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Front Desk raises $4M to help out small businesses

Front Desk helps small businesses consolidate tasks, like scheduling and payments, onto one platform

Financial trends and news by Steven Loeb
February 13, 2014 | Comments
Short URL: http://vator.tv/n/3508

There has been a lot of talk about small businesses over the last few years, and how to help them grow and thrive. Most of that, though, is politics and pandering. One thing that many of them seem to really need is a simple and easy way to manage all of the headaches that come with running a business.

Front Desk is a software-as-a-service (SaaS) company that provides a mobile-first solution for the service business industry. And it has now raised $4 million in Series A funding, it was announced on Thursday.

The round was led by FLOODGATE with participation from existing investors, including Second Avenue Partners; Version One Ventures; Rich Barton, founder of Expedia and co-founder of Zillow; and, others. 

Front Desk offers management platform for small to mid-sized businesses and franchises in the personal services arena. The company helps small businesses with tasks such as scheduling, client management, CRM, digitizing documents, payments and other things that would normally have to be handled by a staff of people, and puts them on a single, easy to use, platform.

The company started two and a half years ago by a group who were all owners or operations of personal services businesses, Jon Zimmerman, Front Desk co-founder and CEO, told me in an interview.

"Growing them while managing clients, trying to grow the customer base was very hard," he said, so the platform was started to help them with own problems and address the needs of businesses that want to grow relationships with their customers.

Front Desk launched a paid version of its app in March 2013 and, less than a year later, it already has over 1,000 businesses using the software. The software is used in verticals that include yoga studios, CrossFit gyms, tour operators, music schools, tutoring centers, and more.

By using the software, clients typically see a 2% to 10% raise in revenue, Zimmerman said,, and because the clients that use Front Desk are those that typically have recurring revenue, they are seeing that much on a monthly basis.

For example, one Front Desk client is outdoor rock climbing service Alpine Endeavors. 

The company has 25 employees, no formal office, and thousands of mountain climbing customers to oversee. By using Front Desk, customers are able to manage their activities and forms online, refunds can be processed easily, and employees are paid quicker. 

The new money will be used for hiring, building out the platform and expansion, Zimmerman told me.

At this time last year, Front Desk had eight employees; that number is now 24 and it expected to go up to 40 by the end of the year. Specifically the company is looking to build up its marketing team.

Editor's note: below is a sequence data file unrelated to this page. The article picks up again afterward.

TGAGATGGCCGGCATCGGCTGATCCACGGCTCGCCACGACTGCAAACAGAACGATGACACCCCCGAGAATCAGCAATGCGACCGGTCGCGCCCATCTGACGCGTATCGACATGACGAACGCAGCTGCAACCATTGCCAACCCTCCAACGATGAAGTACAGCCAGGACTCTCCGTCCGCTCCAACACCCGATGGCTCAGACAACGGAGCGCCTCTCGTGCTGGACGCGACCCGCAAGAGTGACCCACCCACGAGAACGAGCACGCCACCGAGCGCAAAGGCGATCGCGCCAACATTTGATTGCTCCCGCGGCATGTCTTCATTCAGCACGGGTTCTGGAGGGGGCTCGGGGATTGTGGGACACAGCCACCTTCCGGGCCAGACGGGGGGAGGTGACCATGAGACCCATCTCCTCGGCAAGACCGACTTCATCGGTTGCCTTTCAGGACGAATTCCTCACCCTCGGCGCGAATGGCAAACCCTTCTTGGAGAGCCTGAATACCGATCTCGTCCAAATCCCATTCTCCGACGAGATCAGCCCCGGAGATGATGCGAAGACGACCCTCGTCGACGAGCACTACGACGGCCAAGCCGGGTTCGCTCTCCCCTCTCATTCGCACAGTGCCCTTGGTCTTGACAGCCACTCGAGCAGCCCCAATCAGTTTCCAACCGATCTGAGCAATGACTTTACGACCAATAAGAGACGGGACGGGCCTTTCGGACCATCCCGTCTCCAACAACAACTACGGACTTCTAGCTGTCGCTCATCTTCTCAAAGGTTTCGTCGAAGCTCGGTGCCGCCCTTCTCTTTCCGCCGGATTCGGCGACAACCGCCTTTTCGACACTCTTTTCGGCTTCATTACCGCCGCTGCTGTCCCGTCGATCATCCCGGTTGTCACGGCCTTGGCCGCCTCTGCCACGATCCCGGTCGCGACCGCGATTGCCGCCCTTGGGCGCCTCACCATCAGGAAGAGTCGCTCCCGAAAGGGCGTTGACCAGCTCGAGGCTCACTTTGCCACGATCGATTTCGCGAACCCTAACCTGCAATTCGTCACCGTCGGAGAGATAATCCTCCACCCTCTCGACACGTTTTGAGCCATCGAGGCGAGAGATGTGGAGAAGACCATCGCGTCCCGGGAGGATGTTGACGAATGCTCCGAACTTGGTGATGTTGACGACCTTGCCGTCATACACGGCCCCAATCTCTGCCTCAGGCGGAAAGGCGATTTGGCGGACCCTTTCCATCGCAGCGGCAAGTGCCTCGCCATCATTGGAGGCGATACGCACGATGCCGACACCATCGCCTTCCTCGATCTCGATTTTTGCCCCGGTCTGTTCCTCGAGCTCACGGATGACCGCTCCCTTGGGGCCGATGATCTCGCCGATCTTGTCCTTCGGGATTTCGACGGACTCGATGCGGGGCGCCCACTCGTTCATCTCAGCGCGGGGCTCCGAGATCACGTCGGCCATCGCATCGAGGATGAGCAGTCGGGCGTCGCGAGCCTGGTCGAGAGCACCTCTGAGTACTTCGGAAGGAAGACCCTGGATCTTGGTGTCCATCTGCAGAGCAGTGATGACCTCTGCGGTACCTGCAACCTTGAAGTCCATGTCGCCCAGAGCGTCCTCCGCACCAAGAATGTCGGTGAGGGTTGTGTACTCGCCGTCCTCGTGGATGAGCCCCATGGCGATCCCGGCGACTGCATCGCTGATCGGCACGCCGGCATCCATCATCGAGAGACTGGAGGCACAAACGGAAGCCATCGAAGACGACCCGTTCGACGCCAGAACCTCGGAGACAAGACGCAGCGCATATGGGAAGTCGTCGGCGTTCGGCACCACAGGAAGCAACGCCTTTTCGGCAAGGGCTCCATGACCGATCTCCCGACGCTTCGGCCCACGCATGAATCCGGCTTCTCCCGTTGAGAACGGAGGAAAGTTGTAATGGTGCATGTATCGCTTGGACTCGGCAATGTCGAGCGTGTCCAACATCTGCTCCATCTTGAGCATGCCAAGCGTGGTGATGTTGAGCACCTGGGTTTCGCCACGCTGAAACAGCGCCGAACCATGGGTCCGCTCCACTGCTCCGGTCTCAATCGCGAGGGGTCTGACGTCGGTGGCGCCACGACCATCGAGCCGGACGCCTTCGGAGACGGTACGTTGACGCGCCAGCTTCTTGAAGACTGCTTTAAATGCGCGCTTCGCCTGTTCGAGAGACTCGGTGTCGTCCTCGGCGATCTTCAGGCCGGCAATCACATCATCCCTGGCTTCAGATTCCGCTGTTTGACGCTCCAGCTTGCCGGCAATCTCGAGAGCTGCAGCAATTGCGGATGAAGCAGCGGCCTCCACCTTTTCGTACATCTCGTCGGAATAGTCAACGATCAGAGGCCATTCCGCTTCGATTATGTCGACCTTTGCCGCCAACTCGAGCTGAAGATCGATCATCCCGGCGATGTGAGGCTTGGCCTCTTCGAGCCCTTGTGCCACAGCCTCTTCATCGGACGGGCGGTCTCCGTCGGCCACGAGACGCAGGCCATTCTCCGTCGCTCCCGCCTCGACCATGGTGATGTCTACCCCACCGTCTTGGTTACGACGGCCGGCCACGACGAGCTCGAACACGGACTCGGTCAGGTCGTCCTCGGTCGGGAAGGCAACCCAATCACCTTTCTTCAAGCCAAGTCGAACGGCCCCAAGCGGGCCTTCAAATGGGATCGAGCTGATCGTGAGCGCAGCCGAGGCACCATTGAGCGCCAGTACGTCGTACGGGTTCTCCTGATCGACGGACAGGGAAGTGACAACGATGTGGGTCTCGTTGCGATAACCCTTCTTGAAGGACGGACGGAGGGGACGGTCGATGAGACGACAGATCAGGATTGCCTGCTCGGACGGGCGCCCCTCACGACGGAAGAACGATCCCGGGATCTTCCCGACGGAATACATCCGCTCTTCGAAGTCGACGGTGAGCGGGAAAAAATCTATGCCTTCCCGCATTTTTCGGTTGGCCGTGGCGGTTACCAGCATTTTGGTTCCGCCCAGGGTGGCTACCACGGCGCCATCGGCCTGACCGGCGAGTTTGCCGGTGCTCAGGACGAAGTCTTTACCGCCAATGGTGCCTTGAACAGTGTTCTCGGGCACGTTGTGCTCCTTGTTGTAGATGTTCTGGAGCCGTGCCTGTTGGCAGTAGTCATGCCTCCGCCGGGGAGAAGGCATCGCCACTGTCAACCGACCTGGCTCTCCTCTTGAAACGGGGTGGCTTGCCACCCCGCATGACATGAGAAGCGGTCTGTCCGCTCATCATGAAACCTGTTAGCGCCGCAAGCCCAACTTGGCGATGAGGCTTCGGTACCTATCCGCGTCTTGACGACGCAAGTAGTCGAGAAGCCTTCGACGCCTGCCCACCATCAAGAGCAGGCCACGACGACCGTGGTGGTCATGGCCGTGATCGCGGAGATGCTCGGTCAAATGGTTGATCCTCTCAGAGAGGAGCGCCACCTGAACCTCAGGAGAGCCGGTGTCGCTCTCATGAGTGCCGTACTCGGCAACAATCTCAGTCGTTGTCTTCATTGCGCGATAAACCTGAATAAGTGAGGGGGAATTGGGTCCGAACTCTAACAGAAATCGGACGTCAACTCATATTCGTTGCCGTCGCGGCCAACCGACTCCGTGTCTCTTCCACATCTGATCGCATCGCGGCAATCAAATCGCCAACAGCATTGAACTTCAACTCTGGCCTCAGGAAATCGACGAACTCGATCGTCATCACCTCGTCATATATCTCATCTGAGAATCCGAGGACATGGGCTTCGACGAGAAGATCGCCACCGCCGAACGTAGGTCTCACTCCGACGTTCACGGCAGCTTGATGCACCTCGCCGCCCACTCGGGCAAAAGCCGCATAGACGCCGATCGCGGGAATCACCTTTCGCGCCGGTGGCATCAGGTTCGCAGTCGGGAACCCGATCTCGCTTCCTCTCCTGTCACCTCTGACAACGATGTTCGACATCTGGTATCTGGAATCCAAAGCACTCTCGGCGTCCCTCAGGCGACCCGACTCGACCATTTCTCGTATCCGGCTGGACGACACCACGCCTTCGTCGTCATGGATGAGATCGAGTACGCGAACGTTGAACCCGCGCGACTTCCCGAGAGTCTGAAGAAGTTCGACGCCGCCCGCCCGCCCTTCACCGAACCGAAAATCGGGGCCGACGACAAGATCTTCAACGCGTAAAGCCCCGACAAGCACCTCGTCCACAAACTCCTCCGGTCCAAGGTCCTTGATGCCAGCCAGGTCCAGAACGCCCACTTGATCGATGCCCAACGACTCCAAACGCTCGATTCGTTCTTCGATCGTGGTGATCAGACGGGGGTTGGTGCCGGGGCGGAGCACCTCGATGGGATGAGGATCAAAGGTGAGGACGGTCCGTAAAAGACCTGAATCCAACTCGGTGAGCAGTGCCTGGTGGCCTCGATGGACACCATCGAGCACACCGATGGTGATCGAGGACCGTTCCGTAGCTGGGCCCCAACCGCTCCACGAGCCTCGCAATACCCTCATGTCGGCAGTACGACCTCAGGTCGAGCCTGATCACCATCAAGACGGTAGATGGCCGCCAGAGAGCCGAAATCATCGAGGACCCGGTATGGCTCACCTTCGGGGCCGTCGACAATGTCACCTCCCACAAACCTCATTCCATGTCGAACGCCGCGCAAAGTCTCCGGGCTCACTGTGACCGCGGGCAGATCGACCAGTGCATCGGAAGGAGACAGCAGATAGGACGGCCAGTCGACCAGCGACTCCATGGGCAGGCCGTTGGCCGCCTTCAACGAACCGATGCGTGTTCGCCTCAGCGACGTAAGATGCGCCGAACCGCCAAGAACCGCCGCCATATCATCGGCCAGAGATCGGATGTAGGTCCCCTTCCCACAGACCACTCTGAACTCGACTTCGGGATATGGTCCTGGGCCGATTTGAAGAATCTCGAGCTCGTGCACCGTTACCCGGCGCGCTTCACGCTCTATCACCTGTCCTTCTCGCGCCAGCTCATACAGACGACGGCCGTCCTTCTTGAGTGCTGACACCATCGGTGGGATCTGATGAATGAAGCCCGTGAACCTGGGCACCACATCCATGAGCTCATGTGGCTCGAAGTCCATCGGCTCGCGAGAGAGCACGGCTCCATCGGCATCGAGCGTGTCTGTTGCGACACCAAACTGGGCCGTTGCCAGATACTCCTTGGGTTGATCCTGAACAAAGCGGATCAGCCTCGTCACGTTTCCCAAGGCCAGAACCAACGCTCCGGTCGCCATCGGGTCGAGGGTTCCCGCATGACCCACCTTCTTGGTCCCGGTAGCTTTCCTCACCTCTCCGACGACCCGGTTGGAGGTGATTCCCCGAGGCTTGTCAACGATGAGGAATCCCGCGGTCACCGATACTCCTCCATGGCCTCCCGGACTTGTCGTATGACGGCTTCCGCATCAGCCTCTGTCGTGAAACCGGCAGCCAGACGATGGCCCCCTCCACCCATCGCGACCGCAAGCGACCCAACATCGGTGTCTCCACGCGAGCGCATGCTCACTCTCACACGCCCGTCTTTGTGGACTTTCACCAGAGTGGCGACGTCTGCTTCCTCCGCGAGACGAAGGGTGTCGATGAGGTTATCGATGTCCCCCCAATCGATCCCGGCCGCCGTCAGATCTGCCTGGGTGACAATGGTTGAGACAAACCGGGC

The investment in platform and product "runs across a myriad of improving technology,” Zimmerman said.

"We do a nice job with billing services and handling payments, but we can always do better," he told me. "We are looking family memberships, for example. We also found that we had a lot of international growth and we now have paying customers in 20 countries."

The app is now in seven languages, including German, Spanish, Swedish, and Portuguese, and it has clients in Europe, Australia, New Zealand, Dubai, Canada, and Mexico.

Ultimately, what Front Desk aims to do is to consolidate all the tasks that businesses have to perform one a single platform.

"80% of out businesses are what we call “paper and pencil,” meaning they are physically operating business that way, through checks and cash, and credit card terminals," said Zimmerman. "They are schedule using Google Calendar and using Excel to manage their clients, Intuit for payments."

That is why so many businesses are moving to Front Desk, because it integrates all needs into one package.

"What we saw that was the personal service economy is the fastest growing part of the economy," Zimmerman told me. "We want to help make starting a business more successful by minimizing friction and overhead so that they can capture more revenue."

In addition to the funding news, Mike Maples of FLOODGATE, and Boris Wertz of Version One Ventures have joined the Board of Directors at Front Desk.

"There are over 3 Million under-served personal services businesses representing over $350B of revenue in the US alone. FLOODGATE was compelled by FrontDesk's rapid adoption in this market with a mobile-first approach that could turn it into one of the most important new business software companies in the era of mobile meets cloud," Maples told me.

"FLOODGATE enjoys working with great teams chasing extraordinary markets. Our hope is to provide whatever help and perspective we can to accelerate FrontDesk's business and to always encourage the team to have the highest possible ambitions for massive growth and market dominance."

Seattle-based Front Desk, which was founded in November 2011,  previously raised $3.2 million in seed financing from Second Avenue Partners with participation from Venture One Ventures, Rich Barton, Lloyd Frink, and J.D. Delafield in September. This latest round brings the total capital raised to date to $7.2 million.  

(Image source: https://frontdeskhq.com)


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